Is London open to reconciliation with Moscow?
Russian and UK foreign ministers agree that Russian-UK relations cannot be called satisfactory, Russian Foreign Minister Sergey Lavrov said after talks with UK Foreign Secretary Boris Johnson today.
"The problems that have accrued and their burden pulls us back, although in my opinion both sides want to find ways to overcome them," the Russian top diplomat said.
Lavrov said that at the talks the have discussed the situation on the Korean Peninsula, particularly in the light of the United Nations Security Council debates. "In general, we have agreed that Russia and the United Kingdom, as permanent members of the UN Security Council, should increase cooperation on all the issues included in the agenda of this key body," the diplomat added.
The diplomat said that the parties marked the need to consider the topic related to the consequences of Britain's withdrawal from the EU, primarily in terms of a possible impact of final agreements between London and Brussels on Russia's trade and investment ties with Britain and with the remaining EU members.
Lavrov said that London is refusing to contact with Russia’s Federal Security Service (FSB) over the murder case of ex-KGB agent Alexander Litvinenko, and this is an obstacle for real anti-terror cooperation.
"Truly effective cooperation in the anti-terror fight is now stalled over the decision of the British government to stop all contacts with the FSB, which was made in connection with the so-called Litvinenko affair. Without full-fledged contacts with the FSB, which as I’ve already said, London is dodging, it is difficult to expect any success in this field," Lavrov noted.
Boris Johnson, in turn, said that Russia and the United Kingdom could find possibilities for cooperation on issues such as the Iran nuclear deal, the North Korea crisis and the Syrian conflict.
"I think we can find possibilities for cooperation on issues where we have substantial interests in common, such as Iran, and the need to continue with the Iran nuclear deal, such as the imperative to stop the North Koreans acquiring a nuclear weapon and the need to progress the future for the people of Syria," Johnson stressed.
UK Secretary of State called himself "a committed Russophile." "I took the trouble before becoming foreign secretary to station my ancestry around the world. And I have them in Germany, in France, all over the place. And of course here in Moscow as well. And I’m certain that I’m the first foreign secretary in the history of my office to be called Boris," he continued. "So, be in no doubt that I want to see the improvement in the relations between our peoples".
The President of the National Strategy Institute, Mikhail Remizov, speaking with the correspondent of Vestnik Kavkaza, noted that the potential for practical improvement of relations between Russia and the UK is not yet visible. "There are some grounds for rapprochement, for example, our positions on Iran, which are different from the US. There is also a general tension between Trump and the British elite. And there is a process of divorce between Britain and the EU. Perhaps, London could play a more active role in such issues as the Iranian deal, some other processes in the Middle East, the Afghan issue," he listed possible directions for contacts.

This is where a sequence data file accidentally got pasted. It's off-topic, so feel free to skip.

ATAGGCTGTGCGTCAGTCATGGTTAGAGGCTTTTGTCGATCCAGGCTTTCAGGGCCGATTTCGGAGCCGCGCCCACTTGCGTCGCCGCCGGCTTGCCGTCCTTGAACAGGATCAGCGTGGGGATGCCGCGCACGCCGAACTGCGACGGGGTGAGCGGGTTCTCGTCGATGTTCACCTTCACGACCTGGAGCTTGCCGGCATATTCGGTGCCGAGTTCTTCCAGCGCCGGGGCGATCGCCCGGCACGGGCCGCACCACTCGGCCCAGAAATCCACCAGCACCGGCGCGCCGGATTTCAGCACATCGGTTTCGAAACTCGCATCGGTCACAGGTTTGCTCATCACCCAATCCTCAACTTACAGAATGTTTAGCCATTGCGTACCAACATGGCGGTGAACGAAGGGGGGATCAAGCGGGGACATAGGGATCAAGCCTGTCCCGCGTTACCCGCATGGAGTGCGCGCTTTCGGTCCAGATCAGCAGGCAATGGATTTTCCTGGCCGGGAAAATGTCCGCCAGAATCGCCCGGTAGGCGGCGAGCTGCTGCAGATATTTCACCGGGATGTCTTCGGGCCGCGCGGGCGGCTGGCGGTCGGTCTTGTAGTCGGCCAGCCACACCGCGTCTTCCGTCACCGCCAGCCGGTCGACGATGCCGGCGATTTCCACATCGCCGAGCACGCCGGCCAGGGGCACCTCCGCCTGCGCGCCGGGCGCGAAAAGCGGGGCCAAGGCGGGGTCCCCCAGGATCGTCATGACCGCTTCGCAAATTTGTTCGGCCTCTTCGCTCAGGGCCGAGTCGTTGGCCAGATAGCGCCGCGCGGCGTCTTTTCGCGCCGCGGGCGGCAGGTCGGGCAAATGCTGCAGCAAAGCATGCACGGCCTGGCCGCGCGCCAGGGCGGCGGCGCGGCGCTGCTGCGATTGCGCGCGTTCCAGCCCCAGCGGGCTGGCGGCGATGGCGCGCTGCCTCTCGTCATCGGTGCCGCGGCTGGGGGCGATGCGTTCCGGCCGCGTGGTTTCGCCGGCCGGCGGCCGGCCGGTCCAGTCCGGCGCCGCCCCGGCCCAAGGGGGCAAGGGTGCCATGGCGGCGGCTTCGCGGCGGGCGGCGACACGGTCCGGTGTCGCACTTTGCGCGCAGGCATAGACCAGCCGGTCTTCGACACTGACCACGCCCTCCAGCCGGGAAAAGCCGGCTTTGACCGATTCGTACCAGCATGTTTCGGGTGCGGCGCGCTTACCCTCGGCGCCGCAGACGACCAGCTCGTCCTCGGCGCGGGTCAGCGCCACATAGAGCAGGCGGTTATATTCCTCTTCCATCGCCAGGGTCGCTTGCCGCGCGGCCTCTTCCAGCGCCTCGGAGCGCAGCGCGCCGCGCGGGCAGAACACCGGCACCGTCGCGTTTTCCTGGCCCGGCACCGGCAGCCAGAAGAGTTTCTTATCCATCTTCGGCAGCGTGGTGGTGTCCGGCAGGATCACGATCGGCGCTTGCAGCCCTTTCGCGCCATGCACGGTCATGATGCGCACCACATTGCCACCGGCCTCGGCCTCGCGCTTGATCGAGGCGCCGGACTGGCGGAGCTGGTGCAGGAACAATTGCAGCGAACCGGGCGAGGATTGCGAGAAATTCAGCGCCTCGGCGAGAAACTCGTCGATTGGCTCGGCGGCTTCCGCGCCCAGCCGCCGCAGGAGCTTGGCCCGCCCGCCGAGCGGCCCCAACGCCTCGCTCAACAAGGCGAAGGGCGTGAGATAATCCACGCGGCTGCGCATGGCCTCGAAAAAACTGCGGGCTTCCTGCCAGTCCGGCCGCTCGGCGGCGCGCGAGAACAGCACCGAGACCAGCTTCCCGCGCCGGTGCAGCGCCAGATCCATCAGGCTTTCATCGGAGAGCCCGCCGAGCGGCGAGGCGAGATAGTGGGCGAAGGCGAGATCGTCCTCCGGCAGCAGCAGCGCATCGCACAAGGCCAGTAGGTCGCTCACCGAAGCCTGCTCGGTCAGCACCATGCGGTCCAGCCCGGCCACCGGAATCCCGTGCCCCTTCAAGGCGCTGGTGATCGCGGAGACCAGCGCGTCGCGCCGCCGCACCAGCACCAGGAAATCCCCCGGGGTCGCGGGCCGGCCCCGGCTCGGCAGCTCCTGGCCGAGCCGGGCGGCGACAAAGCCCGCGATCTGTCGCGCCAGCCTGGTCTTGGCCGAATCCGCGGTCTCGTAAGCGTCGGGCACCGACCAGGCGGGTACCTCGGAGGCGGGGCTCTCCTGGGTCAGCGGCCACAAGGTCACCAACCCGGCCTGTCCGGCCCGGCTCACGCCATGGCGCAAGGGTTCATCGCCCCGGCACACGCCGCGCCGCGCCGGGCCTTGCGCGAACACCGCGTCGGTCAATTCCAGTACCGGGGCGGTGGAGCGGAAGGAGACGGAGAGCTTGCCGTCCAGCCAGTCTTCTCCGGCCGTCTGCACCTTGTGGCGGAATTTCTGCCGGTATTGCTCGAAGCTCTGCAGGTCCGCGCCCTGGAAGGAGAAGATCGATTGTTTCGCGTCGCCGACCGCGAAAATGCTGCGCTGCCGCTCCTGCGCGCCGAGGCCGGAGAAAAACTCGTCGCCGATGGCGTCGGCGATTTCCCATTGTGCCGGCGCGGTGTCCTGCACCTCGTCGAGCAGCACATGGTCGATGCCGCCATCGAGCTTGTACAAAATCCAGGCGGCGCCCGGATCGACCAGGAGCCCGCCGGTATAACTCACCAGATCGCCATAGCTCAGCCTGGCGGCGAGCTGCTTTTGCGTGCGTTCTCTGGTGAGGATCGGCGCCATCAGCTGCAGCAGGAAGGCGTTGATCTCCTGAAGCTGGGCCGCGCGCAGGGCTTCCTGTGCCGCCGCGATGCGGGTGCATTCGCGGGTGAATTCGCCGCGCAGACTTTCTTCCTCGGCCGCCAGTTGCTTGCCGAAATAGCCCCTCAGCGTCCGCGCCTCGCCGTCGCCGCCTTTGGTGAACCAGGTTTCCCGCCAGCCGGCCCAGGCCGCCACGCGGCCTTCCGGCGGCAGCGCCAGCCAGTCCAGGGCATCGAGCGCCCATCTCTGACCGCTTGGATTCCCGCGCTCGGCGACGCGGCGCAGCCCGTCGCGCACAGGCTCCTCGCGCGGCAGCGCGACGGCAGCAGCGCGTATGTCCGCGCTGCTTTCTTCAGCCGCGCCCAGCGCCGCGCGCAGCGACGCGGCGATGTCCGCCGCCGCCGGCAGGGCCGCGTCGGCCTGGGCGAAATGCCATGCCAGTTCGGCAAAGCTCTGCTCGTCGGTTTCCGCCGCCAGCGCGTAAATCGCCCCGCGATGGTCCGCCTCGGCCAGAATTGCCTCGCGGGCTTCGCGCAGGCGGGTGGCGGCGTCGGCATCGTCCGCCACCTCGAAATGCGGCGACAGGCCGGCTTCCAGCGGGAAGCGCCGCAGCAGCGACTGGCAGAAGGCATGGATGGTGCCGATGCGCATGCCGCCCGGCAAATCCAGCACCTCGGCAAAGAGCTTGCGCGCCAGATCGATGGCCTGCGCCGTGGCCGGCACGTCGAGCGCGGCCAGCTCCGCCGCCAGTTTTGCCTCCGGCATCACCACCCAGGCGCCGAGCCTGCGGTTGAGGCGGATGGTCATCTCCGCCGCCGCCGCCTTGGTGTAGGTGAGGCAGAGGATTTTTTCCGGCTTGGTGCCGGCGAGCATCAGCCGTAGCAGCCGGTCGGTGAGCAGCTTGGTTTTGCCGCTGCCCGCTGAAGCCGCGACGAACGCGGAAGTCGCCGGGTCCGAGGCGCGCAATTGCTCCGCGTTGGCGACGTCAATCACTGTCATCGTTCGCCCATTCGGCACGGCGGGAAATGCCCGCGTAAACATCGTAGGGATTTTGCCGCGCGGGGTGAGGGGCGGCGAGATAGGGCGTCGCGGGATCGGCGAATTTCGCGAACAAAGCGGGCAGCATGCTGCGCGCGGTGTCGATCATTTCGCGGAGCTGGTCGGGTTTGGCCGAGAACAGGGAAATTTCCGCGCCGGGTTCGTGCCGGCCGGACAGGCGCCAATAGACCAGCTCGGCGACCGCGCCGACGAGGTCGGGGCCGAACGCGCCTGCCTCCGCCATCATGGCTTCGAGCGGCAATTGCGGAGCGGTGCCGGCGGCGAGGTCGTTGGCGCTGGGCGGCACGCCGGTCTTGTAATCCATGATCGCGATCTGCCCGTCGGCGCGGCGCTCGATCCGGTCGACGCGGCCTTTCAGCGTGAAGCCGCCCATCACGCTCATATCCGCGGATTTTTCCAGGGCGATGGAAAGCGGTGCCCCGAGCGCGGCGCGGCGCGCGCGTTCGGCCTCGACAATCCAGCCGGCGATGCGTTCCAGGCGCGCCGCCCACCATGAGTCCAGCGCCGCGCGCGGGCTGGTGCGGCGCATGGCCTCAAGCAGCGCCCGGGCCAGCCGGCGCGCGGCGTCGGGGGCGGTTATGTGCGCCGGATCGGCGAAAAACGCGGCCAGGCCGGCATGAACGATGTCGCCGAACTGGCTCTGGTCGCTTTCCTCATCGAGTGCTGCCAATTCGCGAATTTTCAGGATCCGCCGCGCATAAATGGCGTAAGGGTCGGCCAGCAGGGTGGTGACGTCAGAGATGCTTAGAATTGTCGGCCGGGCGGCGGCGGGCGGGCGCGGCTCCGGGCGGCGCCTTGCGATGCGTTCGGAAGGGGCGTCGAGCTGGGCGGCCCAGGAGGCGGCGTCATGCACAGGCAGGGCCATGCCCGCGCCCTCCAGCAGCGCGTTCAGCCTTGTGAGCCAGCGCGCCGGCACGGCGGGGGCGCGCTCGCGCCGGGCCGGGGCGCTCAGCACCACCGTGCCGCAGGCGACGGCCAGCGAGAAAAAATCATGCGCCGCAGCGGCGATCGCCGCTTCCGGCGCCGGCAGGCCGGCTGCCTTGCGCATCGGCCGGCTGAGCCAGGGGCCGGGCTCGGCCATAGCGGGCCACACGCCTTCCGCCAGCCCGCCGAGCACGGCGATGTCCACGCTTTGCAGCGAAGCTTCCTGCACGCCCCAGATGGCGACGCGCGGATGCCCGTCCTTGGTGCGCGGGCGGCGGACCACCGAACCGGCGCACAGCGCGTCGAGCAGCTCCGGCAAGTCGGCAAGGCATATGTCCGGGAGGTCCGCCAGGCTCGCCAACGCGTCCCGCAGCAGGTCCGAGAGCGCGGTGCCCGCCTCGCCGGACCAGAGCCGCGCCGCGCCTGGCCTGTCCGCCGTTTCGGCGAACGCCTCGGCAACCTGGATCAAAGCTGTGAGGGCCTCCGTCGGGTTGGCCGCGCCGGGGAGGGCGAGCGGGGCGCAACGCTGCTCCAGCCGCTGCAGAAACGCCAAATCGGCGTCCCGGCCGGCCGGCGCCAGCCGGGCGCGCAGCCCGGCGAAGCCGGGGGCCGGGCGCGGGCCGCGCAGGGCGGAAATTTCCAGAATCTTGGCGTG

Nevertheless, it does not mean that London and Moscow are capable of any deep cooperation in the international arena now. "The space for our cooperation is minimal, we do not see any new positive agenda in the relations. It should be even assumed that this Boris Johnson's visit to Russia is nothing more than a demonstration of London's ability to show foreign policy independent from the US," Mikhail Remizov concluded.
A senior research fellow at the European Research Centre of the International Relations Institute of the Russian Academy of Sciences, Vladimir Olenchenko, in turn, drew attention to the artificial obstacles that London has been placing in the way off maintaining a dialogue with Moscow. "The fact is that Johnson identifies three areas: bilateral relations, international problems and international challenges. And it seems to him that it is easiest to focus on international problems, for example, Syria, and on international challenges, for example, Iran," the expert explained.
According to the head of the Foreign Office, Olenchenko pointed out that Russia and the United Kingdom cannot maintain normal relations, because Britain does not like the unresolved Ukrainian issue. "But this is an artificial obstacle. We did not create the Ukrainian crisis, we did not carry out a coup there, we do not support the current incompetent government. We also do not prevent other issues, in particular, the current program in the DPRK," the senior research fellow at the European Research Centre of the International Relations Institute of the Russian Academy of Sciences said.
The expert stressed that the Russian side shows maximum patience and conducts the maximum of work to explain that it is necessary to engage in bilateral relations. "But it's a positive thing that the head of the British Foreign Office has arrived here. His visit says that the UK has started to realize its unconstructive choice to refuse from a dialogue with Russia. But again, unfortunately, we have different understandings of a dialogue. The UK puts us in different conditions, as if the development of bilateral relations is only in Russia's interests, of course, this is in the interests of Britain as well," Vladimir Olenchenko concluded.